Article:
Starfruit is one of my favorite fruit trees to grow because it is one of the fastest growing tropical fruit trees. In approximately 30 months (or less, if you’re lucky!) you can be harvesting starfruit from a tree you grew from a seed.
It’s easy to grow starfruit from seed, as long as you create a warm, humid environment for the seed to germinate – and you cut a fresh starfruit properly to obtain the seeds in the first place.
Did you know, that unlike some other tropical plants that can only be grown in USDA growing zones 11 and 12, starfruit will grow in zones 9-11? Thus, making this a great choice for homesteaders in not what you would call the traditional tropics. But be warned, they like lots of water.
Related: Are you looking to grow tropical fruit trees, like Starfruit? Youʻre in luck. Homesteadinʻ Hawaii has just opened a seed store, where we ship super fresh tropical tree seeds straight to your door. We have fruits like abiu, surname cherry, ice cream bean, rollinia and more! Check out the store today!
Traditional Ways Of Propagating Starfruit
Starfruit can be propagated in a number of ways. You can propagate starfruit by seed, cutting, graft, or air layer.
Unless you are going for a specific trait in your fruit, growing starfruit by seed is a pretty reliable bet that youʻll get a tree that produces nice edible fruit in return.
Commercial growers like to use grafts for their starfruit trees because thereʻs no room for subpar fruit in a commercial growing operation.
Airlayering is a great option, but you need access to a tree in order to make airlayers from.
But the seed of a fruit, thatʻs pretty easy to come by, especially if you visit our online seed store. If itʻs in season, weʻll have it out to you in a couple of days.
Another plant that I love to propagate by seed is the Abiu. In fact, itʻs my favorite plant in the whole garden. Learn about growing this amazing fruit by checking out this post.
How To Plant Starfruit From Seed
First, you need to extract and clean the seeds of a fresh starfruit. However, it is important you take care when cutting the starfruit in order to not damage the seeds.
How To Extract The Seeds Of A Starfruit
It is vital that you do NOT cut a starfruit down the middle with vertical slices. Yes, this is the way chefs will slice up a starfruit and gives it the perfect star shape for which the fruit gets its name. Cutting this way will likely cut through the seeds and render them useless for planting.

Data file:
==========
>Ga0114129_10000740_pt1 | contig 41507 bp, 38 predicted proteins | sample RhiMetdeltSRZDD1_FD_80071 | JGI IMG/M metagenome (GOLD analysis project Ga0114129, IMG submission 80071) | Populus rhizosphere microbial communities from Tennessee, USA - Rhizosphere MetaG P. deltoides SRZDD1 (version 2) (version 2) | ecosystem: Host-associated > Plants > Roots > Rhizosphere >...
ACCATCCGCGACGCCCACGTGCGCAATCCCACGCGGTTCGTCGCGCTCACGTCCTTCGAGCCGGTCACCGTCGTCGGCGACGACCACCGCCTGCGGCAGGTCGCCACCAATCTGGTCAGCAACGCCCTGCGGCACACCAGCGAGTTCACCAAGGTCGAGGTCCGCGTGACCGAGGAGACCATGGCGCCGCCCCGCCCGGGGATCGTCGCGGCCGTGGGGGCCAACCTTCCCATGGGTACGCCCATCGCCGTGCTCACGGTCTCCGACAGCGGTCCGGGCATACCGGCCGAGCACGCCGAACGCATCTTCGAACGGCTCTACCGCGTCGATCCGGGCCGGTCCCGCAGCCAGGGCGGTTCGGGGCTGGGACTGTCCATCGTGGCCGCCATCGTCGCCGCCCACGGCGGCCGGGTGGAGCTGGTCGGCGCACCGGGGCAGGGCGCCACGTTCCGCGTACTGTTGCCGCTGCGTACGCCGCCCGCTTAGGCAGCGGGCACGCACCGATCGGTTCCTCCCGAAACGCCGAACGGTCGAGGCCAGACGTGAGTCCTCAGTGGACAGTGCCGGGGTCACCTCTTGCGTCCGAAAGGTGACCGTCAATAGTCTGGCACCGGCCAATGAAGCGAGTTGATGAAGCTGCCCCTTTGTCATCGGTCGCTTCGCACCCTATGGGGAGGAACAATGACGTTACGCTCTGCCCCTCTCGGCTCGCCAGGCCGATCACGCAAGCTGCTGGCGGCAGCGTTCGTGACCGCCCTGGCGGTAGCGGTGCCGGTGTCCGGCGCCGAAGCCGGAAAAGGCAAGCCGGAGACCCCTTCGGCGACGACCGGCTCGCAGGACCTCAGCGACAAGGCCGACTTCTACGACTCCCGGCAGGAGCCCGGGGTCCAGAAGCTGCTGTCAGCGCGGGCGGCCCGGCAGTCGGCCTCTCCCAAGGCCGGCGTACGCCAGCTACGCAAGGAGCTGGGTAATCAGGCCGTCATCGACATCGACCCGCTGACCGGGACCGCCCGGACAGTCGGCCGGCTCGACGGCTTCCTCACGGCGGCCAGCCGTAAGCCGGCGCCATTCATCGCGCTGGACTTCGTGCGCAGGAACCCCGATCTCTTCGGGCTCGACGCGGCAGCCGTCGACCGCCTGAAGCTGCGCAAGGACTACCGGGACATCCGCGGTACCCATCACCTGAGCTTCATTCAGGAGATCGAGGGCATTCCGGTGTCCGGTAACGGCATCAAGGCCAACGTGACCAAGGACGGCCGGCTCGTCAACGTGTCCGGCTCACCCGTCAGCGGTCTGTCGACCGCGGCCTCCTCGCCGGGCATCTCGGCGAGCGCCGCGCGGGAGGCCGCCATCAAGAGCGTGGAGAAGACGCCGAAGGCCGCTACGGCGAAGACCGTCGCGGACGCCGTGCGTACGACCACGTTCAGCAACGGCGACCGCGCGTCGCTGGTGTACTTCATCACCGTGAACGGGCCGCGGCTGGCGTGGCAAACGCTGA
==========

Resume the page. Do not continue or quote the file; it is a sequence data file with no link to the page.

The seeds of starfruit are found within the core, so avoid slicing through the core by making horizontal cuts that produce little fruit wedges. Once you remove a wedge, you can slide your finger along the soft membrane and ‘pop’ out the small brown seeds.
How To Plant Starfruit From Seed: Step By Step
- Clean the extracted seeds and dry them with a paper towel or cloth
- Plant seeds approximately 2 inches deep in a small pot.
- Plant one seed per pot and add water to make the soil moist, but not saturated.
- Place the seed in a warm, humid environment. You can do this by putting it in a greenhouse, covering it lightly with a plastic bag or large plastic bottle, and placing it in the sun. This humid environment mimics the Asian rainforests where starfruit trees originated.
- Wait 1-3 weeks for seed germination. Starfruit is a fast-growing tree, so once you see germination, you should regularly check your seedling to see if it is time to move to a larger pot. In warm, sunny locations like Hawai’i, the seedling starfruit may need to be moved to a larger pot in as little as 1-2 months.
- Give the seedlings full sun and regular, light water to keep the soil moist.
- Move your starfruit seedling to the ground within 4 – 5 months, spacing each tree 30 feet apart.
- You can expect starfruit to produce fruits in as little as two years! (24-36 months after seeds have germinated)
Tips For Planting Starfruit:
- Use fresh, unrefrigerated fruits (if you cannot get fresh fruits, don’t risk using imported ones that may have been refrigerated – purchase starfruit seeds here).